Economic outlook: Fed versus bond investors
What’s the likelihood of recession in the next 12 months? If you ask the Fed, there’s little near-term risk of such a significant downturn. But if you ask bond-market investors, the odds of being hit with a bleak economy in the near future are well over 10 times higher than what the central bank projects.
How can there be such a huge discrepancy between two historically reliable indicators of economic health? Each is based on a different type of data. The Fed focuses on “hard data,” which represent quantifiable economic developments—determined by calculating actual activity, such as number of employed people, wage levels and consumer spending. Meanwhile, the bond market is influenced by “soft data,” which denote how Americans perceive the economy—based on surveys conducted by various organizations.
Data: Hard versus soft
Recent hard data, while easing from the robust pace of 2018, still broadly point to continued expansion and minimal risk of near-term recession. Specifically, domestic growth and labor-market data remain solid. The St. Louis Fed’s recession probability model captures this, showing just a 2.7% probability of recession over the next annual period, as of April 2019 (updated June 4, 2019: https://fred.stlouisfed.org/series/RECPROUSM156N).
In contrast, deteriorating soft data (such as business- and consumer-sentiment readings) have driven investors to push bond prices higher (interest rates and prices move in opposite directions) in anticipation of the Fed changing its outlook and subsequently cutting its key lending rate in order to help boost the economy. The Fed must walk a fine line as it transitions between rate hikes and rate cuts—providing enough stimulus to prop up growth, inflation and risk assets while also maintaining financial stability, avoiding asset or credit bubbles.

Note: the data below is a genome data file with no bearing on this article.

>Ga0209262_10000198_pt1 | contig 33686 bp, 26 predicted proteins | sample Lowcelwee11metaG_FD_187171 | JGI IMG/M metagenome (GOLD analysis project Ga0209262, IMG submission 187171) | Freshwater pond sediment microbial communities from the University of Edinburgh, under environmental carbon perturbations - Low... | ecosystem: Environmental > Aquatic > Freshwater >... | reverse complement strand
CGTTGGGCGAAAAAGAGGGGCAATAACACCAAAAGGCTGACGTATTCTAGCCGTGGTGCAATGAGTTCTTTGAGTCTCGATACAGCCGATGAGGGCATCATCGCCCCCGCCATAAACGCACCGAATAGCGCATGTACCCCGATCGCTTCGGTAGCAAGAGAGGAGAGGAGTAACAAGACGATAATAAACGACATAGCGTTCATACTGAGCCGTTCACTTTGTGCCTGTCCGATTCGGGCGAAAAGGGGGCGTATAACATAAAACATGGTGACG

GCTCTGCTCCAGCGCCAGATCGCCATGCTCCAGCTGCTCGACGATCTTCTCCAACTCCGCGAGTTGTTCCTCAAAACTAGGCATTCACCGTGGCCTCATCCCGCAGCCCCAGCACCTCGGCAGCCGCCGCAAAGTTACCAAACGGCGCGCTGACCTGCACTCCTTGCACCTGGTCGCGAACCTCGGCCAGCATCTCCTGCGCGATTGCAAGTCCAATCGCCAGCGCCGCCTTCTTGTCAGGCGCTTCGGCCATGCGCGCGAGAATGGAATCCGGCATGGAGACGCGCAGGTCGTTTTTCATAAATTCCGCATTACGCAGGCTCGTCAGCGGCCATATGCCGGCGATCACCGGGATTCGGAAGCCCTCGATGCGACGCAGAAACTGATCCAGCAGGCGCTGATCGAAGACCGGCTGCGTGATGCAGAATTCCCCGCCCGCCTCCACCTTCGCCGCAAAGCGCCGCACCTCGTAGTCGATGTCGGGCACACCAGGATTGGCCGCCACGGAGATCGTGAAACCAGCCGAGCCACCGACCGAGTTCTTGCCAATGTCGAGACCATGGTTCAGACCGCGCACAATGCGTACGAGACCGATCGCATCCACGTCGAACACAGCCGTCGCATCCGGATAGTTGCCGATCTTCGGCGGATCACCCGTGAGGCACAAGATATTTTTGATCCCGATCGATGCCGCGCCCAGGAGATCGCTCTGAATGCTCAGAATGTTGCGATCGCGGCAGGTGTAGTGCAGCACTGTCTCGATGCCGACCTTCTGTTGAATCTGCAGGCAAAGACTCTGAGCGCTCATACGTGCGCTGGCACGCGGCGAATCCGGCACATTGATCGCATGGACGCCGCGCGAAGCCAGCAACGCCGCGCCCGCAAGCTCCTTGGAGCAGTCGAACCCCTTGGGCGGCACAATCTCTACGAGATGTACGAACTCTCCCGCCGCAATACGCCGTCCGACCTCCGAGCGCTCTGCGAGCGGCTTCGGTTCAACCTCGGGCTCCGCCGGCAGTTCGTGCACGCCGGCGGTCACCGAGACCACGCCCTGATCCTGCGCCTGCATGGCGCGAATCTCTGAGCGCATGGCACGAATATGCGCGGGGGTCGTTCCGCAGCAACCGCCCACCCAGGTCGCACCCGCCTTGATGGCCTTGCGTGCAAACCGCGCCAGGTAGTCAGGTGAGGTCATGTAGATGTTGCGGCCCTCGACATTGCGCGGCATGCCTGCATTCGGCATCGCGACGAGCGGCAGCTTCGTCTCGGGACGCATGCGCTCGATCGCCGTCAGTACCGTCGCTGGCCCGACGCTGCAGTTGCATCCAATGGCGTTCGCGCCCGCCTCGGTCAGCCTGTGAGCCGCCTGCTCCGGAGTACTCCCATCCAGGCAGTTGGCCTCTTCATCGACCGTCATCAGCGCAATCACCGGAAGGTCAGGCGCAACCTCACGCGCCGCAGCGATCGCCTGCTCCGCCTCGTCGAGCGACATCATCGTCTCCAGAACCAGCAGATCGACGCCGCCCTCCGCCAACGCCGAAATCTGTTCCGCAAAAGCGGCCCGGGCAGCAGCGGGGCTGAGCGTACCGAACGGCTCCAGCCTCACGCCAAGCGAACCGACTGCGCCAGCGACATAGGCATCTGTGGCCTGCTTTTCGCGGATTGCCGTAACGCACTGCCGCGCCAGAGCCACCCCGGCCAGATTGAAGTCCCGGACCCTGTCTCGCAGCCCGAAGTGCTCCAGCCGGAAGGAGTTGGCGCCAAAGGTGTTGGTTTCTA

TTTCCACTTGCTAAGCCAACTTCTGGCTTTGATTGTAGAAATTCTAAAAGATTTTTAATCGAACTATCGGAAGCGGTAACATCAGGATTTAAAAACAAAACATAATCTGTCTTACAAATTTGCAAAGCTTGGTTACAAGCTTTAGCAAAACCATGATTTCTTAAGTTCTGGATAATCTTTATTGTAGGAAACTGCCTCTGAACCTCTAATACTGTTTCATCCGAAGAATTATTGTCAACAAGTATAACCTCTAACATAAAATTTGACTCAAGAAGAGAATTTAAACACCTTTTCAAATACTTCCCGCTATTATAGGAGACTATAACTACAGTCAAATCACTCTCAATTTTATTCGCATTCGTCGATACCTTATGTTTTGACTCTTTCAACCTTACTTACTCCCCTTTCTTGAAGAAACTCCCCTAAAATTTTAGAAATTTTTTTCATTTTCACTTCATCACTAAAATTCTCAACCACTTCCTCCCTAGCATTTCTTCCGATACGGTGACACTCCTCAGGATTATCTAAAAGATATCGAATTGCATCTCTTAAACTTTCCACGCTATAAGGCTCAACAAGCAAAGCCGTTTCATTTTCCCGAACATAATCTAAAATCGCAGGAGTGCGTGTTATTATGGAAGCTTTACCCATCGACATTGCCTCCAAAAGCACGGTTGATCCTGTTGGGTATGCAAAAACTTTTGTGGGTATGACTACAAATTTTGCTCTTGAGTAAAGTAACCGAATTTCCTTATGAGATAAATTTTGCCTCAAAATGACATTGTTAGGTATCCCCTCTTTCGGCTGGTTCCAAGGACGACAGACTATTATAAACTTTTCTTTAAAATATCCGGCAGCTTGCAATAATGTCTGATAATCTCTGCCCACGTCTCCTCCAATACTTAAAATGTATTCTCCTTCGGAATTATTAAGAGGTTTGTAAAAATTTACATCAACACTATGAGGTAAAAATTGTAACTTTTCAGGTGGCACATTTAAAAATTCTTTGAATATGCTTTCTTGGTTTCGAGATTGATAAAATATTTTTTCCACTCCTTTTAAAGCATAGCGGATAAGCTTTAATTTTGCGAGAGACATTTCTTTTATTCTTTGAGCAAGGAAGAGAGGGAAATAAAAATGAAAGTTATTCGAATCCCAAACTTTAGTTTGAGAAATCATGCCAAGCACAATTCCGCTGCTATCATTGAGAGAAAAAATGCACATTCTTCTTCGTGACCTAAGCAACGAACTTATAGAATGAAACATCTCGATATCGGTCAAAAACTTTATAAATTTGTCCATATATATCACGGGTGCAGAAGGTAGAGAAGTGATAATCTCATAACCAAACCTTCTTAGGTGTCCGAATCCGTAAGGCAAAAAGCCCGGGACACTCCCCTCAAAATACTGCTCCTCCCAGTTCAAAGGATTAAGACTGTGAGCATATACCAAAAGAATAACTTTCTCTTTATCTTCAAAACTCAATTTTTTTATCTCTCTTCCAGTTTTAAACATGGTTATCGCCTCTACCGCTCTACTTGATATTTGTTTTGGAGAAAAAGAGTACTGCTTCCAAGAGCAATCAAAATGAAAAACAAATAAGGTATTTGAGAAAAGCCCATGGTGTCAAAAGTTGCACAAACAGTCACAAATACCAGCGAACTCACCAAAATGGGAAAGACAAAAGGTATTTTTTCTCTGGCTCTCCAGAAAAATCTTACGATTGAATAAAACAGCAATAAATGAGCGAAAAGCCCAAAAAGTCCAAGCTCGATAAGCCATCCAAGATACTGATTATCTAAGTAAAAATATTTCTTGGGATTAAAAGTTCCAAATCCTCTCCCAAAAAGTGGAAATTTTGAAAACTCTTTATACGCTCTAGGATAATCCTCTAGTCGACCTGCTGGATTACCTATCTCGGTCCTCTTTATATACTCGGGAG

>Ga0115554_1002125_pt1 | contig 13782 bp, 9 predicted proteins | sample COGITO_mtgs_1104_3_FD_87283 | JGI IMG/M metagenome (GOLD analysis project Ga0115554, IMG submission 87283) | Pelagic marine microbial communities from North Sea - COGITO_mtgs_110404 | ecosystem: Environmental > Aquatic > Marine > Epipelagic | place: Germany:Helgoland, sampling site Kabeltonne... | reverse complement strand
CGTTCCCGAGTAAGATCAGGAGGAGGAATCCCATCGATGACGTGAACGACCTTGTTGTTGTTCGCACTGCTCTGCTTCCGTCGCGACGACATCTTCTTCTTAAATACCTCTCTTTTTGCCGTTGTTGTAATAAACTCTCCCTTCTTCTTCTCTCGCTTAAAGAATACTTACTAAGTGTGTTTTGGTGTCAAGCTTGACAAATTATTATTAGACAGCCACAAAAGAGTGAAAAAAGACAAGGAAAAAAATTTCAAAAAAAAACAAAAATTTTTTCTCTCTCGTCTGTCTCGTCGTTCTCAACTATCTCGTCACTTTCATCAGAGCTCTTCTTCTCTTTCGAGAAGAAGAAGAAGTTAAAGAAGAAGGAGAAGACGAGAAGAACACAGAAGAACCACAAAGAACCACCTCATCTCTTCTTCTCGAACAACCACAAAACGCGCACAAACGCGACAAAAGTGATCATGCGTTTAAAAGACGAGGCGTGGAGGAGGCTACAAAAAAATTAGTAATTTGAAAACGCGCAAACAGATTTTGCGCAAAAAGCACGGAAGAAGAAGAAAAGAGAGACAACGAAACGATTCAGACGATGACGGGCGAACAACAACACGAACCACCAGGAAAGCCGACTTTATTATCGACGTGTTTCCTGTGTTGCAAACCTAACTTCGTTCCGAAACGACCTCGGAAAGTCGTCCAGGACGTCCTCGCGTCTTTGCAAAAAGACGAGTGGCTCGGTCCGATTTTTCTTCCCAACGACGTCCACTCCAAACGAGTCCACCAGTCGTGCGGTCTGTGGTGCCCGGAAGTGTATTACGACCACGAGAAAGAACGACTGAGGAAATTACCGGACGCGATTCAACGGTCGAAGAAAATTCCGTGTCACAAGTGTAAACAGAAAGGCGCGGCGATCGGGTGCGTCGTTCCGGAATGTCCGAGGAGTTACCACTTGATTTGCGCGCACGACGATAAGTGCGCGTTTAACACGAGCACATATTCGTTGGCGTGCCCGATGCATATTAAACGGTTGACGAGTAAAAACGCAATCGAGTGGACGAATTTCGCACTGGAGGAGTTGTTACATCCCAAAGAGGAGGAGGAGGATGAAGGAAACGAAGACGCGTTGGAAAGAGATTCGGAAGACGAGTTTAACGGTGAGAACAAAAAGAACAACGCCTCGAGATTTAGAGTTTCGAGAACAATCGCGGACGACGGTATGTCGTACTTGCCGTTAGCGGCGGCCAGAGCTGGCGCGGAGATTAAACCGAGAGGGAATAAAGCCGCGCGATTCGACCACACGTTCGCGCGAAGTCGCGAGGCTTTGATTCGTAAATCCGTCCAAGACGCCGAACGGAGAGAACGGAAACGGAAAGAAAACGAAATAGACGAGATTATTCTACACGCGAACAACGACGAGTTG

Federal-funds rate: Hike, cut or hold
In December 2018, the Fed hiked its interest rate for the fourth time that year despite the faltering resilience of the U.S. economy in the final quarter of 2018. But the New Year brought a different story: Domestic growth and labormarket data remained solid, yet the global growth outlook was weakening and there was a heightened focus on below-target inflation. By the central bank’s meeting in March of this year, it provided a much softer assessment of the 2019 outlook and put its rate-hike cycle firmly on hold.
The bond market has consistently contrasted with Fed forecasts for some time. Recently, as trade negotiations took an unexpected turn for the worse, the bond market went beyond pricing in an end to the rate-hike cycle to pricing in a full-on rate-cut cycle—as evidenced by the recent sharp jump in prices.
The Fed’s recent communication showed its data-dependency and continued comfort with current monetary policy. As such, we believe the Fed will refrain from cutting interest rates until there is hard evidence of a direct hit to economic data or a dramatic stock-market plunge. Our biggest worry is that crumbling sentiment may suppress job creation, which would crimp consumer spending. If growing trade frictions impact data by mid-summer, the central bank may cut rates at its July and September meetings. But today these are unknowns.
What we do know is that the Fed rarely moves in isolation; once the first rate cut happens, the market tends to expect further cuts. And whether the Fed stays on hold for an extended period or cuts rates in the near term, we are confident that we have reached the peak federal-funds rate for this cycle.
Glossary of Financial Terms
Federal-funds rate: The federal-funds rate is the interest rate at which a depository institution lends immediately available funds (balances at the Federal Reserve) to another depository institution overnight in the U.S.
This material represents an assessment of the market environment at a specific point in time and is not intended to be a forecast of future events, or a guarantee of future results. This information should not be relied upon by the reader as research or investment advice and is intended for educational purposes only.
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